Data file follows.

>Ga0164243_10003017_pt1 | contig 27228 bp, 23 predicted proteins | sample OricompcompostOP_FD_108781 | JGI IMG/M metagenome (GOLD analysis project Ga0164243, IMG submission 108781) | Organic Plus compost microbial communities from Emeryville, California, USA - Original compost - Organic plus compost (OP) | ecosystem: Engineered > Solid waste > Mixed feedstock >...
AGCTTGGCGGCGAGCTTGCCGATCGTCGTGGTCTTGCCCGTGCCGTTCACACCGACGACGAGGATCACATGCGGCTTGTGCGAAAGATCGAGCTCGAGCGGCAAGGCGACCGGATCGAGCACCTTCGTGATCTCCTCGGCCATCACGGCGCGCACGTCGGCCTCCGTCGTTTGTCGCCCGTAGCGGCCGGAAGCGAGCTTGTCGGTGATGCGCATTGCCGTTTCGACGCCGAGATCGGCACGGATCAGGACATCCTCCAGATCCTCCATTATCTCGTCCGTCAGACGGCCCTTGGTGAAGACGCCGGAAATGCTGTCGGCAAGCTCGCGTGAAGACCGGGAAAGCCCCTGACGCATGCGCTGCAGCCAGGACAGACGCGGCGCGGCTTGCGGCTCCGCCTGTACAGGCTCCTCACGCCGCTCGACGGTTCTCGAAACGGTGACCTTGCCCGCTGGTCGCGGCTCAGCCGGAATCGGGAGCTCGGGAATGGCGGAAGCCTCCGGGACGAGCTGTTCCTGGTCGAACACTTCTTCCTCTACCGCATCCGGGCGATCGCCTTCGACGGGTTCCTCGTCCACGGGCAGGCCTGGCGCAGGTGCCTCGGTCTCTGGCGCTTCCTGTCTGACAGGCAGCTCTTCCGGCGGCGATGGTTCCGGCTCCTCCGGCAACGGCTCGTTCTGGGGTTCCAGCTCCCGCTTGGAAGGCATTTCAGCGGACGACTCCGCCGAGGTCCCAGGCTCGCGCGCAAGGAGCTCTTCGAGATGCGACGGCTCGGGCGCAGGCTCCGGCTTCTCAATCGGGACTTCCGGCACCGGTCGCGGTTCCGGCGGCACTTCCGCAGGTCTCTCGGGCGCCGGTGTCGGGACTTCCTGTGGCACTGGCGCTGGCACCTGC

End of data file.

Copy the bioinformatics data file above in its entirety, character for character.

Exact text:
>Ga0164243_10003017_pt1 | contig 27228 bp, 23 predicted proteins | sample OricompcompostOP_FD_108781 | JGI IMG/M metagenome (GOLD analysis project Ga0164243, IMG submission 108781) | Organic Plus compost microbial communities from Emeryville, California, USA - Original compost - Organic plus compost (OP) | ecosystem: Engineered > Solid waste > Mixed feedstock >...
AGCTTGGCGGCGAGCTTGCCGATCGTCGTGGTCTTGCCCGTGCCGTTCACACCGACGACGAGGATCACATGCGGCTTGTGCGAAAGATCGAGCTCGAGCGGCAAGGCGACCGGATCGAGCACCTTCGTGATCTCCTCGGCCATCACGGCGCGCACGTCGGCCTCCGTCGTTTGTCGCCCGTAGCGGCCGGAAGCGAGCTTGTCGGTGATGCGCATTGCCGTTTCGACGCCGAGATCGGCACGGATCAGGACATCCTCCAGATCCTCCATTATCTCGTCCGTCAGACGGCCCTTGGTGAAGACGCCGGAAATGCTGTCGGCAAGCTCGCGTGAAGACCGGGAAAGCCCCTGACGCATGCGCTGCAGCCAGGACAGACGCGGCGCGGCTTGCGGCTCCGCCTGTACAGGCTCCTCACGCCGCTCGACGGTTCTCGAAACGGTGACCTTGCCCGCTGGTCGCGGCTCAGCCGGAATCGGGAGCTCGGGAATGGCGGAAGCCTCCGGGACGAGCTGTTCCTGGTCGAACACTTCTTCCTCTACCGCATCCGGGCGATCGCCTTCGACGGGTTCCTCGTCCACGGGCAGGCCTGGCGCAGGTGCCTCGGTCTCTGGCGCTTCCTGTCTGACAGGCAGCTCTTCCGGCGGCGATGGTTCCGGCTCCTCCGGCAACGGCTCGTTCTGGGGTTCCAGCTCCCGCTTGGAAGGCATTTCAGCGGACGACTCCGCCGAGGTCCCAGGCTCGCGCGCAAGGAGCTCTTCGAGATGCGACGGCTCGGGCGCAGGCTCCGGCTTCTCAATCGGGACTTCCGGCACCGGTCGCGGTTCCGGCGGCACTTCCGCAGGTCTCTCGGGCGCCGGTGTCGGGACTTCCTGTGGCACTGGCGCTGGCACCTGC